Notice that the signs in the brackets are opposite of the given roots.
Step 2.
x 2  8x  65 = (2.68)
Of course, there would be other possibilities as well when each term on each side of the equal to sign
is multiplied by a constant.
Solution to Exercise 2.9 (p. 39)
Step 1. Notice that if x = § then 2x + 3 =
Therefore the two brackets will be:
(2x + 3) (x  4) = (2.69)
Step 2. The equation is:
2a; 2  5x  12 = (2.70)
Chapter 3
Solving Quadratic Inequalities 1
3.1 Introduction
Now that you know how to solve quadratic equations, you are ready to learn how to solve quadratic inequal
ities.
3.2 Quadratic Inequalities
A quadratic inequality is an inequality of the form
ax 2 + bx + c >
ax 2 + bx + c > ,
(31)
ax + bx + c <
ax 2 + bx + c <
Solving a quadratic inequality corresponds to working out in what region the graph of a quadratic function
lies above or below the xaxis.
Exercise 3.1: Quadratic Inequality (Solution on p. 49.)
Solve the inequality Ax 2 — Ax + 1 < and interpret the solution graphically.
Exercise 3.2: Solving Quadratic Inequalities (Solution on p. 49.)
Find all the solutions to the inequality x 2 — 5x + 6 > 0.
Exercise 3.3: Solving Quadratic Inequalities (Solution on p. 50.)
Solve the quadratic inequality — x 2 — 3x + 5 > 0.
When working with an inequality where the variable is in the denominator, a different approach is needed.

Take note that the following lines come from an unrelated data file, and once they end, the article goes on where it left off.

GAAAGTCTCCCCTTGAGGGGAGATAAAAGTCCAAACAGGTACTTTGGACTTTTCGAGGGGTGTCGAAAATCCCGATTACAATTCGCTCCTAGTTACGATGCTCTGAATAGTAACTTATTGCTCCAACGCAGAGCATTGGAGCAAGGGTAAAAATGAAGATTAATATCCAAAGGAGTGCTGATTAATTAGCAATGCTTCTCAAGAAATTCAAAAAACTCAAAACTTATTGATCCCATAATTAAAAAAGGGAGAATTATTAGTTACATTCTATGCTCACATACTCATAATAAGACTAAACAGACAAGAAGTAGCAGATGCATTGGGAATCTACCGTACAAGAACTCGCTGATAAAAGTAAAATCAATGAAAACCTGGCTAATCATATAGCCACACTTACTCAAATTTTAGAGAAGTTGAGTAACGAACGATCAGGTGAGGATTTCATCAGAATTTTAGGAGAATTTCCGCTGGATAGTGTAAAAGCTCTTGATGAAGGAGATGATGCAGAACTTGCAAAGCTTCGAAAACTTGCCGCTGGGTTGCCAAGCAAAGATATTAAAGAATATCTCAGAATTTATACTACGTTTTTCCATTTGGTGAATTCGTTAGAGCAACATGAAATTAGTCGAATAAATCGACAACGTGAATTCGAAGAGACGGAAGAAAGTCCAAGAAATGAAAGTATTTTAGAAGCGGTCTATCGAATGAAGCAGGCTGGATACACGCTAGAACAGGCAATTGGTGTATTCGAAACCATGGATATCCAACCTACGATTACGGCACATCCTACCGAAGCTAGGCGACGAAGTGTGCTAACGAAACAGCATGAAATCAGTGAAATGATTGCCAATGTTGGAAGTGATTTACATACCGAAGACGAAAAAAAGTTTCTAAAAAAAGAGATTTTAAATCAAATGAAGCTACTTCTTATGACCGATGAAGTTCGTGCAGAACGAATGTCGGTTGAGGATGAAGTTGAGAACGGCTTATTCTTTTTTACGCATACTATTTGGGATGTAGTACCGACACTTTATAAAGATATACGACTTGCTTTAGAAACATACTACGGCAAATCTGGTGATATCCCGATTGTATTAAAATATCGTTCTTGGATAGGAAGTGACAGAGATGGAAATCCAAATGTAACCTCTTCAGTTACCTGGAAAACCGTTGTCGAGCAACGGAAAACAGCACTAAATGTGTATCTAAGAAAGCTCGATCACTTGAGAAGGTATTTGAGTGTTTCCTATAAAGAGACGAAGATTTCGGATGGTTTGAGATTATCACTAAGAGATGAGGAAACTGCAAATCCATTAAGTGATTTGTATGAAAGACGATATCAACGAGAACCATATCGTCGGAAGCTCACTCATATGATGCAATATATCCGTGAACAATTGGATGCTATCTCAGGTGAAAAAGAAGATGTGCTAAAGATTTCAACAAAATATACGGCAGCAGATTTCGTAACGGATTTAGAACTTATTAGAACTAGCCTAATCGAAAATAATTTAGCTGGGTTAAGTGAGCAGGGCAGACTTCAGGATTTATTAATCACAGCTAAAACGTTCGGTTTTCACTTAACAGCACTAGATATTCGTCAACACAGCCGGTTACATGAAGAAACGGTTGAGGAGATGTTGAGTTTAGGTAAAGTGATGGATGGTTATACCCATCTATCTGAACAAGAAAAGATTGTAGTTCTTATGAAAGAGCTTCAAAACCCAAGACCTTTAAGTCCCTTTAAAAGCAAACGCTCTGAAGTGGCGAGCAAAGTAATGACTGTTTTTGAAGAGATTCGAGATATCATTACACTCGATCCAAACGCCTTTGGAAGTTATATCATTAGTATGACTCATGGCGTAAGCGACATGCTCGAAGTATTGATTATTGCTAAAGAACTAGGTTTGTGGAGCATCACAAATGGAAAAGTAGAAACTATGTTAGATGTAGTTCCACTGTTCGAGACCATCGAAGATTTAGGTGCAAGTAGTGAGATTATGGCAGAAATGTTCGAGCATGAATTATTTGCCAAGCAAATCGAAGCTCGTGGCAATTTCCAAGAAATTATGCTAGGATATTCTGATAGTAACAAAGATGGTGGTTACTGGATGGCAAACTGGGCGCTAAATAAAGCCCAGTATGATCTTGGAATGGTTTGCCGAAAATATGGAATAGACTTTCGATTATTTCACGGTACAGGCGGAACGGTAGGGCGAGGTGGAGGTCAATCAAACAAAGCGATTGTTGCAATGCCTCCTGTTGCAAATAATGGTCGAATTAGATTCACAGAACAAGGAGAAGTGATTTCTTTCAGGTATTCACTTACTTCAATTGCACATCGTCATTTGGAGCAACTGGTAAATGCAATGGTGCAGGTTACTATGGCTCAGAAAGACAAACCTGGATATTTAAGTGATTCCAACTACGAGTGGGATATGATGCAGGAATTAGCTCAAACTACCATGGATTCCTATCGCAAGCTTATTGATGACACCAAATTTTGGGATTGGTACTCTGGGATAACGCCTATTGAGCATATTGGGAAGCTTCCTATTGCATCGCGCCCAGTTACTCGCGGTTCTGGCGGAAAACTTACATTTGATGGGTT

Exercise 3.4: Nonlinear inequality with the variable in the denominator (Solution on
p. 51.)
Solve ^3 < ^
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47
48 CHAPTER 3. SOLVING QUADRATIC INEQUALITIES
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Figure 3.1
3.3 End of Chapter Exercises
Solve the following inequalities and show your answer on a number line.
1. Solve: x 2  x < 12.
2. Solve: 3x 2 >  x + 4
3. Solve: y 2 < y2
4. Solve: t 2 + 2t>  3
5. Solve: s 2  4s >  6
6. Solve: > 7x 2  x + 8
7. Solve: > Ax 2  x
8. Solve: > 6x 2
9. Solve: 2x 2 + x + 6 <
3
< 2 and x ^ 3.
Ai<i.
x — o —
10. Solve for x if
11. Solve for x if
12. Solve for x if
13. Solve for x: ^ff > 3
14. Solve for x: (a _ 3 7 ( 3 a+1) <
15. Solve: (2x  3) 2 < 4
16. Solve: 2x < ±^E
— X
17. Solve for x: f^f <
18. Solve: x  2 > ^
— X
19. Solve for x: ^tll^ <
20. Determine all real solutions: %—^ > 1
3— x —
49
Solutions to Exercises in Chapter 3
Solution to Exercise 3.1 (p. 47)
Step 1. Let / (x) = Ax 2 — 4x + 1. Factorising this quadratic function gives / (x) = (2x — 1) .
Step 2.
(2a;l) 2 <0 (3.2)
Step 3. / (x) = only when x =\.
Step 4. This means that the graph of / (x) = Ax 2 — 4x+ 1 touches the xaxis at x = , but there are no regions
where the graph is below the xaxis.
Step 5.
Image not finished
Figure 3.2
Solution to Exercise 3.2 (p. 47)
Step 1. The factors of x 2 — 5x + 6 are (x — 3) (x — 2).
Step 2.
x 2 5x + 6 >
03)(x2) >
(3.3)
Step 3. We need to figure out which values of x satisfy the inequality. From the answers we have five regions
to consider.
Image not finished
Figure 3.3
Step 4. Let / (x) = x 2 — 5x + 6. For each region, choose any point in the region and evaluate the function.
/(*)
sign of / (x)
Region A
x < 2
/(I) =2
+
Region B
x = 2
/(2) =
+
Region C
2 < x < 3
/(2,5) = 2,5

Region D
x = 3
/(3) =
+
Region E
x > 3
/(4) = 2
+
Table 3.1
We see that the function is positive for x < 2 and x > 3.